Let me explain.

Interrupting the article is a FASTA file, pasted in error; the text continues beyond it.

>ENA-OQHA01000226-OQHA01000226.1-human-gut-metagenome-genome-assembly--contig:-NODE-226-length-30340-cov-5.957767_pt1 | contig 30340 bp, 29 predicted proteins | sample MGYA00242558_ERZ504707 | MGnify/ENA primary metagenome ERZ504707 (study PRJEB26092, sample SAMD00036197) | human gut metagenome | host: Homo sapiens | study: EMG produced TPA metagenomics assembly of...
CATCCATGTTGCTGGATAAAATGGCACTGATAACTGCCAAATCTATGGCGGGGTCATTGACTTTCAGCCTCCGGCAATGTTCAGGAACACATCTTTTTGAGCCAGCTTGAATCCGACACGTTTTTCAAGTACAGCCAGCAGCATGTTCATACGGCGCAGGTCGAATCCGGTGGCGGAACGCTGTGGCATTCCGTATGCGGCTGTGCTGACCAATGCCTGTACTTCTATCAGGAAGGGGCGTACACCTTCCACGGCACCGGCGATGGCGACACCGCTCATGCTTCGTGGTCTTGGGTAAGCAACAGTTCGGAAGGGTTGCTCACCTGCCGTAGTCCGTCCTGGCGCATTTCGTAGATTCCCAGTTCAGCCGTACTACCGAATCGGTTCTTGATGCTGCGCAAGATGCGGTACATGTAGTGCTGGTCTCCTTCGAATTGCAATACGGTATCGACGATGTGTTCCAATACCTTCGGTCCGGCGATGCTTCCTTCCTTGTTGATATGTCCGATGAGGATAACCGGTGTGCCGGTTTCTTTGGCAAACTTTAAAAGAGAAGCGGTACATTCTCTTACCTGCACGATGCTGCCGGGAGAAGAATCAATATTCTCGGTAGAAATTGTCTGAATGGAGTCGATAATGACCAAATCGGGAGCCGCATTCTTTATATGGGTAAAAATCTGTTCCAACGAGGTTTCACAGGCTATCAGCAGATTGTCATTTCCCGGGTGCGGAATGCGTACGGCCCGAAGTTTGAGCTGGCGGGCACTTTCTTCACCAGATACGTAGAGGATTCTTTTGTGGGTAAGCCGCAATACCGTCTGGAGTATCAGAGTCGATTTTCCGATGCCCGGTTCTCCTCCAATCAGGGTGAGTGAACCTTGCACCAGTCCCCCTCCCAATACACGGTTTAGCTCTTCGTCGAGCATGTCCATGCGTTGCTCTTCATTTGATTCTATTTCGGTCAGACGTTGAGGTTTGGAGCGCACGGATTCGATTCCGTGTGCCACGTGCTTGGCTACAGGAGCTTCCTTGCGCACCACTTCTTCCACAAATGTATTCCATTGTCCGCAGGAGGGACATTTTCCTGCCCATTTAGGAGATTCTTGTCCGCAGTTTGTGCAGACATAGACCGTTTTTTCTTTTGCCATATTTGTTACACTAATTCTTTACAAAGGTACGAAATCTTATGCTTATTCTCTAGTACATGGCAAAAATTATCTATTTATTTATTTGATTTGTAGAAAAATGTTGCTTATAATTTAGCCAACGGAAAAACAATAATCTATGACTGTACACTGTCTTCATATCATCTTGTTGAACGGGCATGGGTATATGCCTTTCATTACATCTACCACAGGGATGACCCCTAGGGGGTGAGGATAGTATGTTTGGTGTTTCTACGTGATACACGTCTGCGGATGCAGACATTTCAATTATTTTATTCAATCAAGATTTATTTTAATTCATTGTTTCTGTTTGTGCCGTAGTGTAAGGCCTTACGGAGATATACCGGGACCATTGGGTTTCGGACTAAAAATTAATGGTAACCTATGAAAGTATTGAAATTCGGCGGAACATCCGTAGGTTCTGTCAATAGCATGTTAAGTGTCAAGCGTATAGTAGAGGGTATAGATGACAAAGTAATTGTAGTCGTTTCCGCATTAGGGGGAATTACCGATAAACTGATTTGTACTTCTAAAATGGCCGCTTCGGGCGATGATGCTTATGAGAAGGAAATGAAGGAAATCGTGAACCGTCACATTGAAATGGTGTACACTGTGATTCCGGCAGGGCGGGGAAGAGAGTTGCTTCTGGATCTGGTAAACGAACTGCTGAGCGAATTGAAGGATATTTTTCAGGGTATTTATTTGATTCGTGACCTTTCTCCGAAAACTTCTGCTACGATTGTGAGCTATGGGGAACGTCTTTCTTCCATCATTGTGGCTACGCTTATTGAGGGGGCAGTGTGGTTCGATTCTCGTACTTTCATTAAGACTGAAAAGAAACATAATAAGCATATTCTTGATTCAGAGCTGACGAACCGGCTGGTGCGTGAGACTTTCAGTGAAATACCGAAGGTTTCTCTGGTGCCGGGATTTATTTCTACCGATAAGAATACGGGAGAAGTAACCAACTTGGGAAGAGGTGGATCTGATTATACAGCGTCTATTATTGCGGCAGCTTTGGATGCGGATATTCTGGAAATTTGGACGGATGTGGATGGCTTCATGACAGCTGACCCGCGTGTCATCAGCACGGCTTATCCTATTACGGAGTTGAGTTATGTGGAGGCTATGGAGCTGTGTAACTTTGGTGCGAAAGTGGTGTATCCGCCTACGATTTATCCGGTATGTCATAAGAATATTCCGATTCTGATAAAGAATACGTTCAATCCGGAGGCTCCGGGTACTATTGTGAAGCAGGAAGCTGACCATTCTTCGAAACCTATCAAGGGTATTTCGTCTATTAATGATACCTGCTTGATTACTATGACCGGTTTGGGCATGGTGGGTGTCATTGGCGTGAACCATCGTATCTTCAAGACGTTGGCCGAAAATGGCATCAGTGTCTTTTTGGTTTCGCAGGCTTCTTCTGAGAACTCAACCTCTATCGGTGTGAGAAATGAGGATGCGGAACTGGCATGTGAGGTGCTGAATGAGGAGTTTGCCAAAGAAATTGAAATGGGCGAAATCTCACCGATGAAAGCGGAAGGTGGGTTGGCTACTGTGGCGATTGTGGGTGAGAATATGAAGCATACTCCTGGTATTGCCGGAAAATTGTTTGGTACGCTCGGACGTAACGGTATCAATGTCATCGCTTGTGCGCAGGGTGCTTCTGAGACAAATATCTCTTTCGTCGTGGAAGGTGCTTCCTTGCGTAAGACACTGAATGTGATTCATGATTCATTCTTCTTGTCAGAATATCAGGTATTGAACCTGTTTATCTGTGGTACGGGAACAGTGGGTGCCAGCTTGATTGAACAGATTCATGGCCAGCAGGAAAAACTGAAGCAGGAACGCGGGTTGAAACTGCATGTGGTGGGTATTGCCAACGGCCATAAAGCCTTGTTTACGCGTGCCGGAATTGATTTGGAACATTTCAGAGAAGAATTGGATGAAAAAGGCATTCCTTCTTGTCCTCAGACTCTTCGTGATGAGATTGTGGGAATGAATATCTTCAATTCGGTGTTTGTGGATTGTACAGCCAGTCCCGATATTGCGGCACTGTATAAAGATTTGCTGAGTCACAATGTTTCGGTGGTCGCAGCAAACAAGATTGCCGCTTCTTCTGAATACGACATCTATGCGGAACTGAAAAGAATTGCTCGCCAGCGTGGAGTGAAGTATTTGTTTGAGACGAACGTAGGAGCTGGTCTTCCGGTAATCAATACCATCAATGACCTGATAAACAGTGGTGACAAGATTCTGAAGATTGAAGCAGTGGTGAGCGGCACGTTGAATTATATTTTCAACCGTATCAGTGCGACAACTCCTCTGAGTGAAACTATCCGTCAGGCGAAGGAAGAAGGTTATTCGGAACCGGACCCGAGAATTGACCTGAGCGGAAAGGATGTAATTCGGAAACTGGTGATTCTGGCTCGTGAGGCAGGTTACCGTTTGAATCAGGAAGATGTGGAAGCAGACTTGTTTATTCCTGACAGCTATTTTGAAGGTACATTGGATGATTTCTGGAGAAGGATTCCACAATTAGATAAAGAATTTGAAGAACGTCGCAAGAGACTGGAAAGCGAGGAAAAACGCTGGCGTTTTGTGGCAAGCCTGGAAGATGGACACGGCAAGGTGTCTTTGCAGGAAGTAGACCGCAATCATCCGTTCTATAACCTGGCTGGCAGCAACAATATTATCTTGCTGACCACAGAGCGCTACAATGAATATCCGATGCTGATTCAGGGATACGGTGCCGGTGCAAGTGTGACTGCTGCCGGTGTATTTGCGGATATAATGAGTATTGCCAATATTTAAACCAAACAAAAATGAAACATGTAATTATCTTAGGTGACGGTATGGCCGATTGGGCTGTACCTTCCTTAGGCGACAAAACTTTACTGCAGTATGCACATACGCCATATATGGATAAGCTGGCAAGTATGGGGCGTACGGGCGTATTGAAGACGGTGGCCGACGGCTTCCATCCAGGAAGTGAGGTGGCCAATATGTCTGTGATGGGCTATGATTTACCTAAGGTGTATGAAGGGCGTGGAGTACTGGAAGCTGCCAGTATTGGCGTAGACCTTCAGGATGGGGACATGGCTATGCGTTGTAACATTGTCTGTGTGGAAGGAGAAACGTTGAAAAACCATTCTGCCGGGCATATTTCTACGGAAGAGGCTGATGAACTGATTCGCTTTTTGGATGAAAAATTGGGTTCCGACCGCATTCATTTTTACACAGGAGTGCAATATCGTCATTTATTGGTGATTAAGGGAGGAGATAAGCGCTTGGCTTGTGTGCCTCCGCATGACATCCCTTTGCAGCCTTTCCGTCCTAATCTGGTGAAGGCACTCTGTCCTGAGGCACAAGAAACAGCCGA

Religious beliefs are, as any philosophy is, a set of internal beliefs that guide and direct one's behaviors, mentality, attitude, actions and, ultimately, life choices. Following this line of thinking, then, religion as an expression of religious beliefs is something internal and personal but communally shared through similar beliefs in theology, behaviors, and attitudes. Religion is not found in how consistent someone is in greeting people with "Assalaamu 'aleykum," "Shalom 'aleichum," "Namaste," or "Peace be with you," but in how this wish translates into even their casual everyday greetings and how they interact with others. Religion is not in a scarf or a thaub or a yamaka or a necklace, nor is it in how often you intersperse your daily speech with phrases like "hamdulillah!" or "God is great, yes, praise the Lord!" These things are beautiful as spontaneous expressions of faith or as reminders of one's place in the world, yes, but they are not signifiers of religiosity or piety per se, any more than their implementation defines who is or is not pious.